Then it was time to look into the maturation warehouse. Warehouse is probably the wrong word: it’s basically a shed within their industrial unit. It may be small but they have packed in a lot of innovation. There are 30 litre chestnut barrels both charred and uncharred. They do have some ex-bourbon from Jim Beam. Sounds a bit conventional, but before putting the spirits in they seasoned some casks with tea and some with coffee. Scott described the coffee one as tasting of green pepper and the tea of passion fruit.
Wood comes not just from barrels but also oak spindles. This was copied from small distilleries in the US but the Circumstance team wanted to use English oak so they found a skilled woodworker to carve something to their specification which was then roasted. According to Walker English oak is spicier than American and this technique produces “…lots of wood character though no maturity obviously.”
It’s all about getting as much flavour into the spirits as quickly as possible. Rather than wait the customary three years before they can call them whisky, the team has began releasing wood-aged spirits already. First out of the gate, and made from 100% barley is the appropriately named Circumstantial Barley, which was released earlier this year which was highly spiced with an amazing richness considering it had only been maturing for around six months.
The next grain spirit has just been released. Called Circumstantial Mixed Grain, it’s made from wheat, malted barley, and rye (unsurprisingly), and aged on a combination of charred oak spindles, ex-bourbon oak casks and 30 litre chestnut casks. It has a grassy spicy nose, with lots of cereal character and a toffee sweetness. They have definitely succeeded in making flavour-packed brown spirits in record time.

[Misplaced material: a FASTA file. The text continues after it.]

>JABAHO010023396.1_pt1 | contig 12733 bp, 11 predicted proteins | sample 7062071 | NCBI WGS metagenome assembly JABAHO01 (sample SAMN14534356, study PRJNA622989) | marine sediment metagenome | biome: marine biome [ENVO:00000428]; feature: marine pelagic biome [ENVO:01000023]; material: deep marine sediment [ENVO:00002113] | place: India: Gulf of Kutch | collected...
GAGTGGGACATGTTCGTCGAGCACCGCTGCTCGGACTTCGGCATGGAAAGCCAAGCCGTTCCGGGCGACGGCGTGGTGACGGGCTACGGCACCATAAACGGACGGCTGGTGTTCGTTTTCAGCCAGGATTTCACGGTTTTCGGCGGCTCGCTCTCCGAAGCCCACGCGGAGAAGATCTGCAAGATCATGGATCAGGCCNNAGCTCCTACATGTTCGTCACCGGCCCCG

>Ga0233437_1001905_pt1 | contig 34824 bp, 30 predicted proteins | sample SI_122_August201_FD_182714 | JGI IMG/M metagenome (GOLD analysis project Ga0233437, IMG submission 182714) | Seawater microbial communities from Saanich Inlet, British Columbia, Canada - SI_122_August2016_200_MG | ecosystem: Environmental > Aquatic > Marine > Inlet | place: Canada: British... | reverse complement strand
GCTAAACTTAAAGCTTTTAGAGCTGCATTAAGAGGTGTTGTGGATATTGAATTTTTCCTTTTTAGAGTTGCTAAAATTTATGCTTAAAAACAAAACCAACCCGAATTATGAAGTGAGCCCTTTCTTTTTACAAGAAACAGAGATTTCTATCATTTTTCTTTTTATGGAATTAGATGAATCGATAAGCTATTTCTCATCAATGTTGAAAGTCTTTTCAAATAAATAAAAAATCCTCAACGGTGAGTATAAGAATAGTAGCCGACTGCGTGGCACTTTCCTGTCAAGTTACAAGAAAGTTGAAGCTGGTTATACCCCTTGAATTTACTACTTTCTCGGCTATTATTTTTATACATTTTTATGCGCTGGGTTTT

Then there’s a rum, Circumstantial Cane, “the first ever distilled in the city” according to Walker, which is made with mead yeast. It is oak-aged and then redistilled to remove colour. Again, it’s packed with flavour, green banana, grapefruit, and lemons with chocolate on the finish. Walker told me that one bartender described it as like three rums in one: Spanish, oak-aged and high ester Jamaican. “The rum is a tool for bartenders”, he went on to say.
We also tried some of the Psychopomp range including a very special Old Tom which rather than getting its sweetness from sugar, tastes sweet because of the botanicals used. Very clever. As well as gin, they make absinthe, aquavit, coffee liqueur and a ready-to-drink Negroni at the Psychopomp distillery. They really do have everything.
The innovation continues when it comes to selling the stuff: Circumstance has its own cryptocurrency. Walker filled me in: “that was Liam’s idea, we are entirely self-funded but we liked the idea of engaging with customers as with crowdfunding. The currency is a way for people to buy in early”. They sold 1,000 currency tokens for £30 each which can be traded or used to buy any bottle of Circumstance spirit. Great value when you consider a bottle costs £44 at the moment. And finally, though the labels are minimalist, there’s exhaustive information about each bottle on the website.
We will be watching what Circumstance does in the future with great interest. Whatever it is, it’s not going to be conventional.